Lessons From A Shining Star - Maya Angelou

Oft quoted, there's so much we can learn from Maya Angelou - notably one of the most inspirational teachers, poets and authors of our time.

Go to the profile of Cheryl Rickman
May 28, 2014
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Today the world mourned the loss of US poet, activist and author, Maya Angelou. She passed away at her home aged 86.

Maya was one of America's national treasures and, in recent years, one of the most quoted females on topics ranging from equality and peace to tolerance and forgiveness. Her multi-volume memoir, I Know Why the Caged Bird Sings, is considered an American classic.

Her life story is rich in personal trials and tribulations having overcome many adversities from childhood rape and teenage pregnancy to racial discrimination and prostitution. She used those dark experiences in her work to inspire others, thus becoming a poster woman for diversity and the celebration of life itself.

Oft quoted, there's much we can learn from Maya - notably one of the most inspirational teachers, poets and authors of our time.

From practising kindness by trying "to be the rainbow in someone's cloud," and focusing on making others FEEL good, as Maya noted, "I've learned that people will forget what you said, people will forget what you did, but people will never forget how you made them feel," to practising forgiveness - "It's one of the greatest gifts you can give yourself, to forgive. Forgive everybody," she said, or making the most of every precious moment: "Life is not measured by the number of breaths you take, but by the moments that take your breath away." Indeed Maya had a lot of wisdom to pass on.

But the one quote that sticks with me, that I use and spread through my work as a promoter of the concept of flourishing, is this:

"You may not control all the events that happen to you, but you can decide not to be reduced by them."

Therein lies the key to well-being. Your decision to respond a certain way to all that happens to you, even the very worst stuff, even when times are tough, especially when times are tough.

When bad stuff happens to you or to people we cherish, those events can reduce you to tears; reduce you to bitterness. They can dilute your passion and drive and reduce your spirit. As such, a tragic circumstance or awful adversity can define you and determine how you behave, think, feel from that moment onwards. You become a victim of those circumstances.

Or, conversely, those terrible times can act as fuel to spur you onward. Instead you can accept that you can't change the past and that negative events have shaped you in a positive way. Try it...

  1. Write down three sad experiences that you no longer wish to dwell on and, next to that event, write down one or two positive lessons that it taught you about yourself. For example, to appreciate all that you do have, that you are stronger than you thought you were because you got through it somehow, that you have supportive friends, that you were lucky not to get that job because rejection led you to a new career that you love, and so on.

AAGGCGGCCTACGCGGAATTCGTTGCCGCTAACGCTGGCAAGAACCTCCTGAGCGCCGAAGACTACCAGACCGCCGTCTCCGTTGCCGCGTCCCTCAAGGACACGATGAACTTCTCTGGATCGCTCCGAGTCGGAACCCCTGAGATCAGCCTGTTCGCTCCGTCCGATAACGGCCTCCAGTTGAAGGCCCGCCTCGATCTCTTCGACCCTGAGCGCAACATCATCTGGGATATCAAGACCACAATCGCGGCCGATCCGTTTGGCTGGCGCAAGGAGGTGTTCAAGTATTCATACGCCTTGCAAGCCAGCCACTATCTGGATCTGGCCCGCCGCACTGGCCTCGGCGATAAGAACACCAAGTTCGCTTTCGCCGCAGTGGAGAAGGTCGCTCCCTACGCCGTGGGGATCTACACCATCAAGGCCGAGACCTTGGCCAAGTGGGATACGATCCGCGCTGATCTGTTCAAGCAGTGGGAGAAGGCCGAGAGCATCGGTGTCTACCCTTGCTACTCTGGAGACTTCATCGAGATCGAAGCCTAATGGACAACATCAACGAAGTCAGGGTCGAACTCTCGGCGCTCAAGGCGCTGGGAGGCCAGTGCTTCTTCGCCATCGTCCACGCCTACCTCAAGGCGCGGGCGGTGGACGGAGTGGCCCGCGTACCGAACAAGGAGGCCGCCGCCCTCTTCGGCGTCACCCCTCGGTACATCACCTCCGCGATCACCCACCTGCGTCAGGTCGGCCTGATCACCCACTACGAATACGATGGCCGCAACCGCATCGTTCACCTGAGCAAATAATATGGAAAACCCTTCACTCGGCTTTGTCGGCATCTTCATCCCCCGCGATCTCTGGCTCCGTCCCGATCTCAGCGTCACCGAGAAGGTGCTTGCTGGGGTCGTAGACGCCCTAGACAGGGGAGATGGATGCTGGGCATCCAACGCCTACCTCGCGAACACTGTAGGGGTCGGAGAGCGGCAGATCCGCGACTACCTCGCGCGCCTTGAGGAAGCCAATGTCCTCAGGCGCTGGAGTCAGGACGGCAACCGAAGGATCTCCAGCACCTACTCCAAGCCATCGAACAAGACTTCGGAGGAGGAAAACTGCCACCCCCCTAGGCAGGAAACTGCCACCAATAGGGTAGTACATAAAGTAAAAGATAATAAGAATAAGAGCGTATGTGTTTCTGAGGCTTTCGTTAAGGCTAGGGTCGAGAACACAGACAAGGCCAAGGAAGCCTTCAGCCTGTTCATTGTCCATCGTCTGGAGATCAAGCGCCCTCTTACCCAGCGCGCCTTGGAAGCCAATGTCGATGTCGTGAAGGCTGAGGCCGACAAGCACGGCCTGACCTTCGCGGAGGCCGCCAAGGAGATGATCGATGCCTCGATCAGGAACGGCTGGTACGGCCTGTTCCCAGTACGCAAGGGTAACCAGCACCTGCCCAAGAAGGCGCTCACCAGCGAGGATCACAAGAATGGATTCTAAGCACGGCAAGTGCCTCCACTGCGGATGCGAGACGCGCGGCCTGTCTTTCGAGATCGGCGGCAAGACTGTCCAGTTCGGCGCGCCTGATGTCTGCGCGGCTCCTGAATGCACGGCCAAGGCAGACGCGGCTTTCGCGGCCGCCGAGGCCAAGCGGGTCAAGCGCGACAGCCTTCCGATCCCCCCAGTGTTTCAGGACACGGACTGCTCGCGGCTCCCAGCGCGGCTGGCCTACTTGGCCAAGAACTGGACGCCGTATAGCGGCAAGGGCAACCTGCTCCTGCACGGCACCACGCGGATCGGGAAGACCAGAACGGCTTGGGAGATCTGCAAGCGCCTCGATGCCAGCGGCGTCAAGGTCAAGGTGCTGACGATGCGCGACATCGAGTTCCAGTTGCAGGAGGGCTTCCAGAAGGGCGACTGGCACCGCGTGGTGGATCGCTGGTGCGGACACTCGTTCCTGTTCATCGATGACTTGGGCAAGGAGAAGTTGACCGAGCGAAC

2. Consider how you have coped in the past with challenges and setbacks; who has supported you? Which character strengths have helped you through? Resilience is the ultimate key to psychological and emotional fitness. When you realise that you did it, you came through a dark period in your life, you realise that you are better equipped and more resilient than you thought you were. You're still here. Even when the worst case scenario happened, it was the worst feeling ever, but you survived and here you are. Wounded but alive, and with so much more to give, receive and enjoy.
What's done is done. You can't do anything about events that have happened to you, but you can choose how you react and respond to them; how you use them to bolster your strength and resilience and what you learn from them.

Sometimes those events really do make us stronger. Downpours of rain happen so that we cherish the sunshine and appreciate the blue skies when they appear. If life was rosy all the time we wouldn't appreciate it and we wouldn't grow. We're the sum of all that happens to us, including all the crappy stuff. If there was no struggle, there'd be no joy of achievement, so we should value the rain. Let's face it, when life is down, the only way is up. Misfortune and mistakes provide us with learning opportunities; tragedies provide us with the chance to recognise what really matters in life and to value what we do have.

Ultimately, if we let ourselves be reduced by events we create a double loss (the event and the negative feeling of sadness, heartbreak, bitterness, resentment or anger).

So let's honour Maya who suffered many harsh tribulations in her own life and could've cracked and let those events define her in a negative way. She didn't and went on to empower and inspire many. Let's make that right choice, because life is precious. Lets decide to let events empower and strengthen us rather than reduce and weaken us.

You can follow Cheryl on Twitter @theflourishers

Cheryl Rickman is author of The Flourish Handbook and creator of The Flourish Challenge.

Go to the profile of Cheryl Rickman

Cheryl Rickman

Flourisher, Ghostwriter, WellBeing Ambassador & Author of The Flourish Handbook, -

Aiming to make the world a little less frowny and a lot more appreciative, positive & resilient

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